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Customer Service


I wanted to post something today just because I feel it’s important to introduce new material on a daily basis.

It makes for a good habit, and it shows respect for the people who take the time every day to stop by and visit.  It’s no different than a company having really good customer service, so that its customers keep coming back.

I never quite understood why customer service has become so poor in some stores.  Surely the CEOs realize that customer service is one of the most influential factors leading a customer back.  Thus, good customer service equals improved profits.  And considering that every business in the world wants your dollar, you’d think they would act more appreciative solely from an economic perspective.

I think this has partially occurred because the shopping dynamic has changed radically over the past few decades.  People used to mainly shop for necessities.  As necessities (food, clothes, cars, etc.) are generally sold by several retailers, businesses had to compete with excellent customer service.  All things being equal, you’d probably go buy your eggs from the guy who seemed glad to have you in his store.  In fact, even if the eggs cost a few pennies more, you’d still rather give him your business than the grouch down the street who seemed annoyed you came in.  In that sense, the market regulated customer service- those who didn’t have it quickly found themselves out of business…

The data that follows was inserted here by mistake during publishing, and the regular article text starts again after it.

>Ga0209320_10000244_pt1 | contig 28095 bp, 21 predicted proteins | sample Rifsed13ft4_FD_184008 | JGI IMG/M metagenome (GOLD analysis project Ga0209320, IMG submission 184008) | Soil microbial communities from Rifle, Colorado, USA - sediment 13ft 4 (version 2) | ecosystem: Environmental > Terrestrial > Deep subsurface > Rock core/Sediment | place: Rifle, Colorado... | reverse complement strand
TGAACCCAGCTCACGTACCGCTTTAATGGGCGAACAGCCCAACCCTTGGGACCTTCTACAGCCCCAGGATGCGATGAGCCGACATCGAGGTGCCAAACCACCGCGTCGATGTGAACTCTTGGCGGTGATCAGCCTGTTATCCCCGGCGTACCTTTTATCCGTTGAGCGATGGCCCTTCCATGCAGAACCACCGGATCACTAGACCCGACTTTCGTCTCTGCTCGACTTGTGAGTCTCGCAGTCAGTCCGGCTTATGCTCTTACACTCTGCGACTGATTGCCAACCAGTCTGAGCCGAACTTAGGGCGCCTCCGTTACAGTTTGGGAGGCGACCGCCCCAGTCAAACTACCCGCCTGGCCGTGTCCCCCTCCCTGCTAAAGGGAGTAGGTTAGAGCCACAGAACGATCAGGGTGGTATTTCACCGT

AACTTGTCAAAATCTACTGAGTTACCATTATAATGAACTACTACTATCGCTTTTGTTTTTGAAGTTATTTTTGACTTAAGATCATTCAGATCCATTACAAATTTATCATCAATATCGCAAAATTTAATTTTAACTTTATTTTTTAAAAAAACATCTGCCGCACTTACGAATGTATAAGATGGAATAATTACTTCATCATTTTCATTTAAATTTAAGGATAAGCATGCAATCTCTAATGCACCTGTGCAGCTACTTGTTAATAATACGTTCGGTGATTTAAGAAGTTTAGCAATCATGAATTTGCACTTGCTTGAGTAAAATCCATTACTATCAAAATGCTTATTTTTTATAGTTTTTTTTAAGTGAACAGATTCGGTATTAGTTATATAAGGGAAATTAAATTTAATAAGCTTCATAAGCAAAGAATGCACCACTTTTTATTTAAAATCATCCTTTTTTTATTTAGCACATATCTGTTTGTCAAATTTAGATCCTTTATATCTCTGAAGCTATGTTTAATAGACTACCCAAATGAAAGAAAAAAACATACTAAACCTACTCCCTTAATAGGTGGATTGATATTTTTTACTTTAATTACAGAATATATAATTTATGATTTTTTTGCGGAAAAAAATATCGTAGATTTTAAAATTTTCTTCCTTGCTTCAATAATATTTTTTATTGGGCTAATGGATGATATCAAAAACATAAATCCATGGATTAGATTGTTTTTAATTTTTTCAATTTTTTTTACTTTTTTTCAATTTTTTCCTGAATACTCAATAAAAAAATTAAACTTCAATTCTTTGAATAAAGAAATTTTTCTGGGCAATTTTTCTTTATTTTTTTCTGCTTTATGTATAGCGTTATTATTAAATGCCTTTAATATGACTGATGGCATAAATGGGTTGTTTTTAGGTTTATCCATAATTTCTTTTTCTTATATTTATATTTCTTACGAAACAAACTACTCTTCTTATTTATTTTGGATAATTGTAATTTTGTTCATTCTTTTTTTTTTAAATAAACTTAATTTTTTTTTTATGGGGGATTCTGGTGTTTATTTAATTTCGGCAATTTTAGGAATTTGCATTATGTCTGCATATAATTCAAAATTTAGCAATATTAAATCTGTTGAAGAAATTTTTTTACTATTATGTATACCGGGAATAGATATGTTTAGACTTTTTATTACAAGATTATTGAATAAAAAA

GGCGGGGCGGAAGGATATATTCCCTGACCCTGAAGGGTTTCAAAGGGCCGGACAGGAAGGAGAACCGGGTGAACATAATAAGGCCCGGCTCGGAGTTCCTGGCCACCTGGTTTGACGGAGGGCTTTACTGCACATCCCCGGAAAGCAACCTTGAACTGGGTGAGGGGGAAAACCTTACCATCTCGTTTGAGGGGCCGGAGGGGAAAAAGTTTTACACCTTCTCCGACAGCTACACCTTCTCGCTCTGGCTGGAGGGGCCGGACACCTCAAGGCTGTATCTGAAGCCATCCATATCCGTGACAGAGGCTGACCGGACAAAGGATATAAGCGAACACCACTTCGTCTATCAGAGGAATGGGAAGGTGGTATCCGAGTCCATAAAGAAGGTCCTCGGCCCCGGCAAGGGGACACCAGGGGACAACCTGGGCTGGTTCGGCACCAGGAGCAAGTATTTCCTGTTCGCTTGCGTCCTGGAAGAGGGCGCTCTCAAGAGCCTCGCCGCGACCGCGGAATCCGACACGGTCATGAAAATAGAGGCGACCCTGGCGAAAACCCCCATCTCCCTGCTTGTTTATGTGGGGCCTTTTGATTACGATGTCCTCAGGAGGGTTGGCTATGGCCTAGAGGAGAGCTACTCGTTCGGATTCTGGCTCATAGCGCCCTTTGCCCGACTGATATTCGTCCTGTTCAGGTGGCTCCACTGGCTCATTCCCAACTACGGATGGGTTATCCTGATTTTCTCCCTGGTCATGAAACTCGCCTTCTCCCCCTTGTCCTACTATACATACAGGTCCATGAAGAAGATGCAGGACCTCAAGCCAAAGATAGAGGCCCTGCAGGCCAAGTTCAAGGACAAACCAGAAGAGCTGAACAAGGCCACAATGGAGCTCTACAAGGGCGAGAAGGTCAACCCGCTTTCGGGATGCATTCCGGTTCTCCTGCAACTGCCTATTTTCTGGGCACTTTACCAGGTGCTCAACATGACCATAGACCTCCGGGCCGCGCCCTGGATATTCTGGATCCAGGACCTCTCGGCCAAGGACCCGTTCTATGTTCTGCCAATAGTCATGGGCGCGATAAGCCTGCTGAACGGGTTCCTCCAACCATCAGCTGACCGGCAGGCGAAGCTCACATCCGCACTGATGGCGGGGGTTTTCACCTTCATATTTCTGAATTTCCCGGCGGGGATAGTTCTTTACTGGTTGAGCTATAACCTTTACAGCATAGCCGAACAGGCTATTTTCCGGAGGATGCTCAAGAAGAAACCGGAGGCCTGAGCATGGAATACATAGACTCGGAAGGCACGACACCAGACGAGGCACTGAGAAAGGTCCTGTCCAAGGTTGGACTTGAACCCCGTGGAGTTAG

Nowadays, there are several products that you can only buy from a few retailers- iPods, for example.  Stores know this and don’t really care if you feel special- either you’ll buy the product or your won’t.  If you don’t, there are several other people who will.

But why is that?  Why have people in general stopped caring about customer service?  Why do so many customers put up with it?  Because we no long shop mainly to get necessities- we shop to find happiness though the possession of things.  Fifty years ago, no one bought eggs because they would make them happy- they bought eggs because they were cheap.  Nowadays, we buy a ton of things we don’t need simply because we feel that owning it will make our lives better.  So, we don’t care if the salesperson is a jerk because we want the thing itself more than a meaningful shopping experience.

People used to be called customers or guests- intimating that the store wanted you there.  Now the word that’s in economic vogue is consumers, reflecting the materialistic locusts so many shoppers have become.

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